There are roughly two major schools of thought on the subject of time travel in (science) fiction. One is that a timeline is "flexible" and can be changed. When a certain outcome is undesirable, one needs to travel back to a point in the past, and change whatever caused the undesirable outcome to happen. For instance, in order to save your mother from being run over by a car, you travel back in time so that you can push her out of the car's way and save her life. Most popular movies about time-travel adhere to this principle (e.g. Back to the Future (1985), Donnie Darko (2001) and The Butterfly Effect) (2004).
Another theory is that the timeline is "fixed" and can't be changed. The present is already the result of the past plus all attempts to try and manipulate the present. This implies that whatever you try to prevent by traveling back in time will be unsuccessful, or, worse, instrumental in causing whatever you tried to prevent. In case of the mother example, according to this theory, you can travel back in time to a moment before she was hit, but any action you might take will not be successful in saving her. Possible scenarios are that you don't make it in time for some reason: perhaps in your hurry, you are hit by a car yourself, or you could shout at her to watch out for the car, thereby distracting her from the traffic, and thus causing her death. Movies following this principle are Sphere (1998), Harry Potter and the Prisoner of Azkaban (2004), The Time Machine (1960), and Twelve Monkeys.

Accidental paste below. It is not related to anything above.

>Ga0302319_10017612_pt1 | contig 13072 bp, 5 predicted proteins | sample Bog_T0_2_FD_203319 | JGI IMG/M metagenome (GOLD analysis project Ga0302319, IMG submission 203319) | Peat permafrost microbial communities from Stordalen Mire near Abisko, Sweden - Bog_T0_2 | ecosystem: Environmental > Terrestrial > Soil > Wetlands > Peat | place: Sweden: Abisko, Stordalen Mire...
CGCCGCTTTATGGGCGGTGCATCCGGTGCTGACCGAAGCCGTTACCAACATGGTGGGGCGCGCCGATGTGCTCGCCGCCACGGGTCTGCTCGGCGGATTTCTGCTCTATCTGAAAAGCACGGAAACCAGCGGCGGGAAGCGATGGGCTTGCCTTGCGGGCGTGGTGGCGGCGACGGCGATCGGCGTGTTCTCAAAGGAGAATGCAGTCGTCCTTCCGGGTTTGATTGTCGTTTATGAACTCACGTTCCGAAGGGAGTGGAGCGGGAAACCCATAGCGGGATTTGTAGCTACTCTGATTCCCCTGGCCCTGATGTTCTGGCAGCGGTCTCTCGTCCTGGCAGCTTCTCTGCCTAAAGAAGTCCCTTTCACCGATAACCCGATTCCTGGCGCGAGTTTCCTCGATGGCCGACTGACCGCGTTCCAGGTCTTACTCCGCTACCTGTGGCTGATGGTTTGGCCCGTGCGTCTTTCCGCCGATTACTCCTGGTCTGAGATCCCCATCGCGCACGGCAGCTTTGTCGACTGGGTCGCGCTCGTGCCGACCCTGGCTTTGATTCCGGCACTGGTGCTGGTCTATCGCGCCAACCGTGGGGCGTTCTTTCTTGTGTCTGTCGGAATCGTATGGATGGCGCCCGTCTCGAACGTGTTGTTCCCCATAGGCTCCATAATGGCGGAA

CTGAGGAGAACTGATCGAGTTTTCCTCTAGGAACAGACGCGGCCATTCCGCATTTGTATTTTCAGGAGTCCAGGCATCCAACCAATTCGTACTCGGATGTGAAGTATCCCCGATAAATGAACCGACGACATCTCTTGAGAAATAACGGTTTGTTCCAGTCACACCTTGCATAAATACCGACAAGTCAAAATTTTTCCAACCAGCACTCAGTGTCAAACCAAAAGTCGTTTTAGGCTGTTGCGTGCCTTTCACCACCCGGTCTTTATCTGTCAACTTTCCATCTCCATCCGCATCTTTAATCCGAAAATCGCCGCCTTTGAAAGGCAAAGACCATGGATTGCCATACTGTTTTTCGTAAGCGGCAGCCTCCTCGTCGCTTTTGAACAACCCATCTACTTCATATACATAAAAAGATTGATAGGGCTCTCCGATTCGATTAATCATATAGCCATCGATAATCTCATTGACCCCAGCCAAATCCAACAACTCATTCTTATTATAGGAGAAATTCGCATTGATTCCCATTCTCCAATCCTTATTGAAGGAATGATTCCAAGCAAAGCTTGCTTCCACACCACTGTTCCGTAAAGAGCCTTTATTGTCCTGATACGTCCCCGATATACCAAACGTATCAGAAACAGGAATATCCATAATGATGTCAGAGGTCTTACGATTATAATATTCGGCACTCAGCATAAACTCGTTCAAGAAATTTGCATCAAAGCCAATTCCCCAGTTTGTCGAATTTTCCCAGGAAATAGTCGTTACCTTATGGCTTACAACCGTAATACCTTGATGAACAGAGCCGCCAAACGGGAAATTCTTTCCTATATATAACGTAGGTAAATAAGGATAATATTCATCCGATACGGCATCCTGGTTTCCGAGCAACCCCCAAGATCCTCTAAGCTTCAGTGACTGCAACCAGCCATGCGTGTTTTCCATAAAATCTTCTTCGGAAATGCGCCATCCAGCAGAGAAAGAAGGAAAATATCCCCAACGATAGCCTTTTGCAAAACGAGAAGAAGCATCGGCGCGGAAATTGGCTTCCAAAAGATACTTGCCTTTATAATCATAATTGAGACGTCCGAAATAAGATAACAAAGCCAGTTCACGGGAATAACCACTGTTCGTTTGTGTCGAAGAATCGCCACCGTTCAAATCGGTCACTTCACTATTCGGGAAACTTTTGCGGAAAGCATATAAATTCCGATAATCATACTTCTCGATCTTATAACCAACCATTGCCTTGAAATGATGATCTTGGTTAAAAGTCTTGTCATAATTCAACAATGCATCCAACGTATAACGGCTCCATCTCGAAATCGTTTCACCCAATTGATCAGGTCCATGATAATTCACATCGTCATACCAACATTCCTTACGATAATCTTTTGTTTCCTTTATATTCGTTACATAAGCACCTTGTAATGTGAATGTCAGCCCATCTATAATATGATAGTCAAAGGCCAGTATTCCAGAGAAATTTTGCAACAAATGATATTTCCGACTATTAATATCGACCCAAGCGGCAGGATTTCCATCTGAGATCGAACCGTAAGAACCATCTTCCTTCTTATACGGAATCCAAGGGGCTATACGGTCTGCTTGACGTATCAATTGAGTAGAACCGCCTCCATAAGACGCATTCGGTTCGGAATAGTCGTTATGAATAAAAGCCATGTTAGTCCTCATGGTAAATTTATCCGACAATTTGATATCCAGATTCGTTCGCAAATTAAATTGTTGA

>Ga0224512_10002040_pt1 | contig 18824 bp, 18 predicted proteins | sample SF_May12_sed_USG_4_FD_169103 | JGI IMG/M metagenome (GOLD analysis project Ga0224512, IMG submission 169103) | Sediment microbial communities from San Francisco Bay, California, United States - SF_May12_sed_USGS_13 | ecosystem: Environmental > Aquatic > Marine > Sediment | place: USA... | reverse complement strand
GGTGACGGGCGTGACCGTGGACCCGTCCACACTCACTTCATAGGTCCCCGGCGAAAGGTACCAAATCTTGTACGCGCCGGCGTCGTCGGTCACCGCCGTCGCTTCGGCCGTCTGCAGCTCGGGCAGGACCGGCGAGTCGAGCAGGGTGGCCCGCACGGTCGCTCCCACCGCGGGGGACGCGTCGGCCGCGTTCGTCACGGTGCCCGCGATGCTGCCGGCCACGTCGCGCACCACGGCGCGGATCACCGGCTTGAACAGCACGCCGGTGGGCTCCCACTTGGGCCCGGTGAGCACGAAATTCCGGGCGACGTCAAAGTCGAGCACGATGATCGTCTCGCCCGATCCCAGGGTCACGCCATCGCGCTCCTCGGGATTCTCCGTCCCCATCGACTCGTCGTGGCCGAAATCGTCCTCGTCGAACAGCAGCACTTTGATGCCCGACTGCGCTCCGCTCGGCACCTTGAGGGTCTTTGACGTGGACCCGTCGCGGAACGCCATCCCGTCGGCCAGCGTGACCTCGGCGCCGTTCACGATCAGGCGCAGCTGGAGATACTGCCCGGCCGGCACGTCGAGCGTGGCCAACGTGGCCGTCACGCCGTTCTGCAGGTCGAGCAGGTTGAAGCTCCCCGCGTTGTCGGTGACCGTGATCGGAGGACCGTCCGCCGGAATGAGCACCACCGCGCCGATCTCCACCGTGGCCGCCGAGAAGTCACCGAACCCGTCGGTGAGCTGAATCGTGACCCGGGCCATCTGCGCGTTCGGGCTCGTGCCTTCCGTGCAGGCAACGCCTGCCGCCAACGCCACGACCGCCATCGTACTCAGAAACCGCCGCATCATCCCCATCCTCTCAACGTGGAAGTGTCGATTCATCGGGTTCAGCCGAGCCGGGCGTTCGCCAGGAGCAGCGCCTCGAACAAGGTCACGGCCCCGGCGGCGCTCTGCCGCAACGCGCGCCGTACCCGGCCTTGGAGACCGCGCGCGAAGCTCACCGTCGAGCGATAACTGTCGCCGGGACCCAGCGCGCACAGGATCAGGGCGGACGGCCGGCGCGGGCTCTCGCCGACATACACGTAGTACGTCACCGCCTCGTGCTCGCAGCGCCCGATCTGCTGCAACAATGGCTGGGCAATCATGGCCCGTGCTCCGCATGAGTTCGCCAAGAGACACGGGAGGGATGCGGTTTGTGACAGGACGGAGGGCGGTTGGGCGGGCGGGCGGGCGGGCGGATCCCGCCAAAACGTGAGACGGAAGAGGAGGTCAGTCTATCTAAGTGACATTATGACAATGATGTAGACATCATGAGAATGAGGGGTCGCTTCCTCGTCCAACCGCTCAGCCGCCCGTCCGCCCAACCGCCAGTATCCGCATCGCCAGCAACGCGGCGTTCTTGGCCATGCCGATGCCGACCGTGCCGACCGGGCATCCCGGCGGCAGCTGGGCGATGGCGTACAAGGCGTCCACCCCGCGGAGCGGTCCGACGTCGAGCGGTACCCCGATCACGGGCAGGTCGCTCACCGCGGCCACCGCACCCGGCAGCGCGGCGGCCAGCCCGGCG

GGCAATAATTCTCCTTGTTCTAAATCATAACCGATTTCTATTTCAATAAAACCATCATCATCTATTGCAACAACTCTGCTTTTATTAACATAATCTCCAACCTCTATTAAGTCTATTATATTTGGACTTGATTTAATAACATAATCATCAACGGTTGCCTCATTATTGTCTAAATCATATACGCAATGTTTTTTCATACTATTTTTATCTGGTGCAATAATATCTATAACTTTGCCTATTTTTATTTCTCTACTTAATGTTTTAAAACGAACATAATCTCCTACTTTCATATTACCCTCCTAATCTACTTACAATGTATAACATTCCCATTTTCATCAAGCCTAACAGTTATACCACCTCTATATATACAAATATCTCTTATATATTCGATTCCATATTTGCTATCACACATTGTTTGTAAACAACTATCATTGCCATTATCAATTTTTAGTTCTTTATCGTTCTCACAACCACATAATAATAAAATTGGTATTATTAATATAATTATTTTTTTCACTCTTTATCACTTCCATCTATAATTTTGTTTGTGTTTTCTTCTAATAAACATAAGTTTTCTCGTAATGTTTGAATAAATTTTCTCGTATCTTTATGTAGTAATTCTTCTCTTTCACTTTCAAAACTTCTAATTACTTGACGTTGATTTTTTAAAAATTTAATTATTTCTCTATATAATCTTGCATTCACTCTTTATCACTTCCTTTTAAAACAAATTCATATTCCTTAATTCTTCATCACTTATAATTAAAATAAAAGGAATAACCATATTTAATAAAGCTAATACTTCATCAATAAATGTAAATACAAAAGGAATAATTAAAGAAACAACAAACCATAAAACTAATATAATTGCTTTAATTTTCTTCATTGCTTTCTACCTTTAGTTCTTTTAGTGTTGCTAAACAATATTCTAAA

Cole says that the future can't be changed, which proves to be true. Throughout the movie we see and hear about things that are said to happen in the future, and they all inevitably happen. Of course, the main event is that the global virus infection occurs. Cole's mission is not to prevent it, because the scientists know he can't; the very fact that the infection happened is evidence that it could not be prevented anyway. Furthermore, by traveling back into the past, Cole sets in motion a chain of events that lead to the very future he comes from, e.g. the mysterious recording by Kathryn to the future, in which she identifies the Army of the Twelve Monkeys as the source of the virus. Cole and the scientists hear the recording and Cole is sent back in time to investigate; however, because of Cole's interactions with Kathryn Railly, he causes Kathryn to make this recording. In essence, the events that trigger him to travel through time actually cause them, which is known as a time paradox.
The fact that the future is set does not prevent Cole from trying to change it anyway. It is in his nature to try, simply because he does not know the exact details of what caused that particular future to happen and what his failure in trying was. For instance, it is known in the future that there was an outbreak of a virus, but not who or what started it. After the Army of the Twelve Monkeys appeared to be a dead end, Cole and Kathryn identify the real perpetrator at the airport, and try to stop him. This ends in Cole's death, which is witnessed by the young Cole, explaining the strange dreams he always had. It had never occurred to the young Cole that he actually saw himself dying, so the adult Cole never knew what fate would await him if he would try to prevent the virus outbreak.